The reaction from the Whitehouse to the as yet unreleased report has been one of claiming that it vindicates or exonerates Trump. You don’t need to be particularly anti-Trump or even particularly anti-conservative to regard that analysis with some scepticism. The investigation already result in action against key figures in Trump’s campaign that anybody, regardless of their politics, should find concerning. Politician’s spin.

So it is fascinating to see Larry Correia’s and Brad Torgersen’s reaction to the report — which note, they haven’t read or seen. Brad and Larry are of particular interest as they were ostensibly anti-Trump at the time of the nomination and were far more reluctant to be seen as endorsing him, presenting their positions as more anti-left or anti-Hillary Clinton than pro-Trump. So. swallowing a politician’s narrative hook, line and sinker is an interesting shift for both of them. Here’s Brad on Facebook:

“Hate Trump for being a loud, uncouth, ill-prepared, boastful, otherwise un-Presidential oaf. Fine. But he was never in Russia’s pocket. In fact, the big red arrows kept aiming back at Clinton, Inc. and also Obama, Inc.”

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And a similar sentiment from Larry Correia:

“Oh well. That’s what you get for pinning all your hopes and dreams on something that was obviously a crock of shit to anybody who gave it a few seconds of critical thinking. There’s plenty of legitimate reasons to hate any politician without straw grasping for silly made up ones.”

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Both Brad and Larry talk a lot about narratives when it comes to politics but in that special projection/reversal of position way where they say their opponents are doing the thing that they are trying very hard to do. In this case attempting to frame a conclusion about the report before they have any idea what the actual content of the report is. It’s interesting because in both cases they are committing strongly to a pro-Trump framing i.e. accepting the uncritically the spin from the Whitehouse without engaging any critical gears at all. Heck even waiting a few days might have been a bit smarter given they still don’t know what is actually in the report.

It’s weird because I’m now a bit more interested in what the report says. Again, it was unlikely to ever have a smoking gun of, say, live video of Vladimir Putin handing wads of money to a pre-election Trump and Trump saying “Gee thanks for the money Vlad, I’ll spend this on doing all the crimes.” However, given there has already been, what, seven (?) prosecutions and four guilty pleas as a consequence of the investigation, it’s an already established fact that the Trump campaign was mired in criminal behaviour.

It’s going to be interesting to see how this pans out. Both Larry and Brad adopt a stance of being different from the more overtly nationalist and pro-Trump right but often repeat and advance talking points and propaganda from the nationalist right uncritically. I’ll be interested to see to what extent they’ll back pedal on this topic as the story shifts.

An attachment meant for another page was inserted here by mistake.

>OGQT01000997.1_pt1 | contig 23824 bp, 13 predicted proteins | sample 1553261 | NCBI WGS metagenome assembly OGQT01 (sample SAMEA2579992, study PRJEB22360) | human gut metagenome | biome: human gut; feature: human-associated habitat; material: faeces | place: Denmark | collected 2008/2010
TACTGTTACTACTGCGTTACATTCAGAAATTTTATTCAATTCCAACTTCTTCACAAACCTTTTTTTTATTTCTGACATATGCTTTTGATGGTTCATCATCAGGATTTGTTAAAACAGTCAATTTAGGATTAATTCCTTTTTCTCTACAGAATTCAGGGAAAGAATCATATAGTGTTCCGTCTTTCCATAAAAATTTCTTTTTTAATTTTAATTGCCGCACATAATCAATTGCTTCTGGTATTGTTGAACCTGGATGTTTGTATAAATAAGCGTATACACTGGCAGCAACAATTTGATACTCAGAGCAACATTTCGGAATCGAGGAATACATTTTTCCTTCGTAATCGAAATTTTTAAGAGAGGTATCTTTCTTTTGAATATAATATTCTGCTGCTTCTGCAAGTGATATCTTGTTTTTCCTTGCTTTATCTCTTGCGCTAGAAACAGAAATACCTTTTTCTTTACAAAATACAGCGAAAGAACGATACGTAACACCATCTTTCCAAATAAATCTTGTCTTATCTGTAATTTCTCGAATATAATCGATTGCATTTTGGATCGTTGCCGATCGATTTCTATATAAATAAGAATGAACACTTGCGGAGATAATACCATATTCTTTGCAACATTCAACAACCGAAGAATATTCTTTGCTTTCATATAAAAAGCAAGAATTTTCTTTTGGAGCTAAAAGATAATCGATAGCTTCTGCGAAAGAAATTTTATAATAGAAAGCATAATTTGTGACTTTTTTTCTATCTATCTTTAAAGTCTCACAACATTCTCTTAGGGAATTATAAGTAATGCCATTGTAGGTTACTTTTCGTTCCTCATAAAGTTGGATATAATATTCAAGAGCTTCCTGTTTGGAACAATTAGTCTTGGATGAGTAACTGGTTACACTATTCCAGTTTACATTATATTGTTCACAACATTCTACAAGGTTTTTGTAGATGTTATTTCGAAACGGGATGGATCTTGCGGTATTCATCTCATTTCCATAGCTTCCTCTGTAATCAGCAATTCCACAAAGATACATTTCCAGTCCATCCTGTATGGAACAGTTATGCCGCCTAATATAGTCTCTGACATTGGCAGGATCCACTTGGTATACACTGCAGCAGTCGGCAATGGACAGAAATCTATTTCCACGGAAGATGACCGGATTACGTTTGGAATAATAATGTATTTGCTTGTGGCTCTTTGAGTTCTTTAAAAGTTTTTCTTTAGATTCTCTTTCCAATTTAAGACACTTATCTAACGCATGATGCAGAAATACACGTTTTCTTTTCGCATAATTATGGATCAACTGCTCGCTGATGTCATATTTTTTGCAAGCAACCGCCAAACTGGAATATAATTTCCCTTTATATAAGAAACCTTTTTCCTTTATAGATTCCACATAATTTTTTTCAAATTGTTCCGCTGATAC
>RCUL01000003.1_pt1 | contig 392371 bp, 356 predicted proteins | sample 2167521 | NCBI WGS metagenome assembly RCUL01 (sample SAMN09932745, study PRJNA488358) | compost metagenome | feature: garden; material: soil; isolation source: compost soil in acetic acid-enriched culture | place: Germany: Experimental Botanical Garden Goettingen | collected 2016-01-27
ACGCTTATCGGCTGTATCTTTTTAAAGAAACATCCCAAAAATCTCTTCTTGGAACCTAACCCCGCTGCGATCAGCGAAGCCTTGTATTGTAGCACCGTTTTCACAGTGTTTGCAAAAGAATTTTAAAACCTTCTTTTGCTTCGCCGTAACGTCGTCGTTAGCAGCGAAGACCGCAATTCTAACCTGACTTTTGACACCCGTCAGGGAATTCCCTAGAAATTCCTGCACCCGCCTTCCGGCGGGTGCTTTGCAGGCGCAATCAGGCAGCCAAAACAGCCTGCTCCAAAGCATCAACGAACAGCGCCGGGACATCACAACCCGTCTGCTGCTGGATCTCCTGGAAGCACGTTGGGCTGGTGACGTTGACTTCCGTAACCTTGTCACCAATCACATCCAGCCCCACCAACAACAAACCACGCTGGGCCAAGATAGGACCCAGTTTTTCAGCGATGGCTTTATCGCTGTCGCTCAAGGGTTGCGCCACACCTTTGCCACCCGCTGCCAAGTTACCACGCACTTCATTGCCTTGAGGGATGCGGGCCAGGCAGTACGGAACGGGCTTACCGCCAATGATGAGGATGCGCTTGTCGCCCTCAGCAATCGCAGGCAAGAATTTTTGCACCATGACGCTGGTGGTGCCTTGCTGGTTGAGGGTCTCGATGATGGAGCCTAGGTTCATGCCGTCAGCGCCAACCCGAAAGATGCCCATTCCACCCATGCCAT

Election day tomorrow

It’s the fourth Saturday in March and on a four year cycle that means it is State Election Day in New South Wales. It’s not that there aren’t important issues at stake but it isn’t the most exciting of topics. The differences between the two major parties (the incumbent Liberal/Nationals and Labor) are not huge. Over the time I’ve been in Australia, the process has mainly been one of each party having a long stint in power which it finally loses when people get bored of them, they get into a cycle of ditching leaders and the close connection between state government and building developers mires the ruling party in corruption.

Corruption in particular was rife amid the NSW Australian Labor Party during its last tenure in power. High profile court cases and a loss of more famous names means Labor has been lacking in star power. The current state Labor leader Michale Daley, has only been in that role since last November when the previous leader resigned because of a sexual harassment scandal.

You would think that would bode well for the ruling Liberal Party but no. The current Premier, Gladys Berejiklian, is competent enough (not ideologically somebody I’d vote for but given the current horror show of right of centre politicians worldwide looks like a paragon of reasonableness) but is also leader by default of more popular leaders having resigned for various reasons. However, she lacks the full-throated support of Sydney’s rightwing talk radio. Also, her showpiece public transport infrastructure projects, which should have all been completed before this election, are still ongoing after delays and cost blowouts.

With the centre looking unappetizing, that leaves the possibility of many minor parties making some gains this cycle. The left has the Green Party (which has had its own internal strife recently) plus some other minor parties. The right is a banquet of deplorables, chief of which is the unholy team-up of former Labor Leader turned alt-lite misogynist Mark Latham with Queensland racist Pauline Hanson’s One Nation Party. Latham is running for the ‘legislative council’ upper house (basically a Senate). While these wingnutty parties won’t get the votes to actually form a government, there’s a strong chance of a hung parliament which might put the balance of power in the hands of somebody less than in tune with either reality or ethics.

Yes there will be sausages.